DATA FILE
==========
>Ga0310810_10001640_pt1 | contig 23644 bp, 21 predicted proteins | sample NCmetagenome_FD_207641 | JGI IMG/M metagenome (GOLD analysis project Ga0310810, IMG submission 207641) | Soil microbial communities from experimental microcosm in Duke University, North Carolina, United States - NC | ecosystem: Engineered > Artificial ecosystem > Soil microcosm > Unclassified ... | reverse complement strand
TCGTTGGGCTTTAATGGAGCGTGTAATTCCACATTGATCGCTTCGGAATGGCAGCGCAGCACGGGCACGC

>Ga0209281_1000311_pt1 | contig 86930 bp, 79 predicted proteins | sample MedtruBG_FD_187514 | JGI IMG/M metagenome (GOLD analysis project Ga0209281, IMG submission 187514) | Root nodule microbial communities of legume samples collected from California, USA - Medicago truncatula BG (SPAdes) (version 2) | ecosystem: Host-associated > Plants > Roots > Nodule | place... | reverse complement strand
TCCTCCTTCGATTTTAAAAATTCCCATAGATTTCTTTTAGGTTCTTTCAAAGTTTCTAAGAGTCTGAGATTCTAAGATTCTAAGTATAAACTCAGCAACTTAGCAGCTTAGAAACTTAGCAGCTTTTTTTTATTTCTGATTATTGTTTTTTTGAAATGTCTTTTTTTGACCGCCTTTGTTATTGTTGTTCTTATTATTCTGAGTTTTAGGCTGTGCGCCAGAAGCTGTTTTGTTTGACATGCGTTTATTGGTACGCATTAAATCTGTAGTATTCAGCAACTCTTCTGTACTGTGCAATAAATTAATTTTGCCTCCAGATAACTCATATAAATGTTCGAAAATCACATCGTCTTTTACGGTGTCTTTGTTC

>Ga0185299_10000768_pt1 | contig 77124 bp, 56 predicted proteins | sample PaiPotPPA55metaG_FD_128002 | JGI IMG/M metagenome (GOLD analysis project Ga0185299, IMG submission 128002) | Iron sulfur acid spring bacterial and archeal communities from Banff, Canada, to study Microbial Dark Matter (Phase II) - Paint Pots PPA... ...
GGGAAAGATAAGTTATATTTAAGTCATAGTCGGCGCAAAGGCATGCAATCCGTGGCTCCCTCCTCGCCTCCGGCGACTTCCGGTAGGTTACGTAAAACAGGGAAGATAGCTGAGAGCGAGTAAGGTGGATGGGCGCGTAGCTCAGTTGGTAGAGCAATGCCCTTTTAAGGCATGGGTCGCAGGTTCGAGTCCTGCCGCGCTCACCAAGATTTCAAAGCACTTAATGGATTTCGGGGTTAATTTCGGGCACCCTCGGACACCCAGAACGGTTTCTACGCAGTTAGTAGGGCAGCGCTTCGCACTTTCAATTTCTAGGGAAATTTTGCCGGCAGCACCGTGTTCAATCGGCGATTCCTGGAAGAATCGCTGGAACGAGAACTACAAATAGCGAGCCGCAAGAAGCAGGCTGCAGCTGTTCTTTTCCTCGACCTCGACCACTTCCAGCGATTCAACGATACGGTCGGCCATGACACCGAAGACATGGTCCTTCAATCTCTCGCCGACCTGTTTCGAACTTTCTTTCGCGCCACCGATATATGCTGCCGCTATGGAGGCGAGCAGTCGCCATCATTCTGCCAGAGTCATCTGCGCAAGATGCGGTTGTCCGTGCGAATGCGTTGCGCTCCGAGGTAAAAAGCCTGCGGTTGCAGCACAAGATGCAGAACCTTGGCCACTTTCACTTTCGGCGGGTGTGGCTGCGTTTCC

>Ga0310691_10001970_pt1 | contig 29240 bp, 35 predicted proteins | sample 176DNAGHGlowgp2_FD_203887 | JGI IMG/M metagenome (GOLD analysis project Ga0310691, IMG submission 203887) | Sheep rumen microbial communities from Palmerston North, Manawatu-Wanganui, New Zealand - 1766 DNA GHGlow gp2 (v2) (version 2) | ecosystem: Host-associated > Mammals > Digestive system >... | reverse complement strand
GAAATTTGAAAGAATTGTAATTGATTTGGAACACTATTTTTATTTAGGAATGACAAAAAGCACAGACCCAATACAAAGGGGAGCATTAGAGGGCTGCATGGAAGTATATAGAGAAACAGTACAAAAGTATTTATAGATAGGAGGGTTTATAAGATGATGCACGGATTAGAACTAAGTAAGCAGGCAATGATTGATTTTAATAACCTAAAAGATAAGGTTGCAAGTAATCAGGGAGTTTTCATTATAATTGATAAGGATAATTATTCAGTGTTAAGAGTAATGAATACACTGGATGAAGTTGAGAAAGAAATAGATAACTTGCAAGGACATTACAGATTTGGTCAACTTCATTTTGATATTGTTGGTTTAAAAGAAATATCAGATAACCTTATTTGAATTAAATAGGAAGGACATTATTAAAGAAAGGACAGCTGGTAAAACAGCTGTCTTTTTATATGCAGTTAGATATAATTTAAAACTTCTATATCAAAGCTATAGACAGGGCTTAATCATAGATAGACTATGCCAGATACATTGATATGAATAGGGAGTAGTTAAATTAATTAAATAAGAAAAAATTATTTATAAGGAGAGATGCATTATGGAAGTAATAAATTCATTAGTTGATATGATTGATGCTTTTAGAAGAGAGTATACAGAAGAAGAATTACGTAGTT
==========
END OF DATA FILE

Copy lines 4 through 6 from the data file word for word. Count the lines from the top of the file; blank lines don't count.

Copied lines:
TCCTCCTTCGATTTTAAAAATTCCCATAGATTTCTTTTAGGTTCTTTCAAAGTTTCTAAGAGTCTGAGATTCTAAGATTCTAAGTATAAACTCAGCAACTTAGCAGCTTAGAAACTTAGCAGCTTTTTTTTATTTCTGATTATTGTTTTTTTGAAATGTCTTTTTTTGACCGCCTTTGTTATTGTTGTTCTTATTATTCTGAGTTTTAGGCTGTGCGCCAGAAGCTGTTTTGTTTGACATGCGTTTATTGGTACGCATTAAATCTGTAGTATTCAGCAACTCTTCTGTACTGTGCAATAAATTAATTTTGCCTCCAGATAACTCATATAAATGTTCGAAAATCACATCGTCTTTTACGGTGTCTTTGTTC

>Ga0185299_10000768_pt1 | contig 77124 bp, 56 predicted proteins | sample PaiPotPPA55metaG_FD_128002 | JGI IMG/M metagenome (GOLD analysis project Ga0185299, IMG submission 128002) | Iron sulfur acid spring bacterial and archeal communities from Banff, Canada, to study Microbial Dark Matter (Phase II) - Paint Pots PPA... ...
GGGAAAGATAAGTTATATTTAAGTCATAGTCGGCGCAAAGGCATGCAATCCGTGGCTCCCTCCTCGCCTCCGGCGACTTCCGGTAGGTTACGTAAAACAGGGAAGATAGCTGAGAGCGAGTAAGGTGGATGGGCGCGTAGCTCAGTTGGTAGAGCAATGCCCTTTTAAGGCATGGGTCGCAGGTTCGAGTCCTGCCGCGCTCACCAAGATTTCAAAGCACTTAATGGATTTCGGGGTTAATTTCGGGCACCCTCGGACACCCAGAACGGTTTCTACGCAGTTAGTAGGGCAGCGCTTCGCACTTTCAATTTCTAGGGAAATTTTGCCGGCAGCACCGTGTTCAATCGGCGATTCCTGGAAGAATCGCTGGAACGAGAACTACAAATAGCGAGCCGCAAGAAGCAGGCTGCAGCTGTTCTTTTCCTCGACCTCGACCACTTCCAGCGATTCAACGATACGGTCGGCCATGACACCGAAGACATGGTCCTTCAATCTCTCGCCGACCTGTTTCGAACTTTCTTTCGCGCCACCGATATATGCTGCCGCTATGGAGGCGAGCAGTCGCCATCATTCTGCCAGAGTCATCTGCGCAAGATGCGGTTGTCCGTGCGAATGCGTTGCGCTCCGAGGTAAAAAGCCTGCGGTTGCAGCACAAGATGCAGAACCTTGGCCACTTTCACTTTCGGCGGGTGTGGCTGCGTTTCC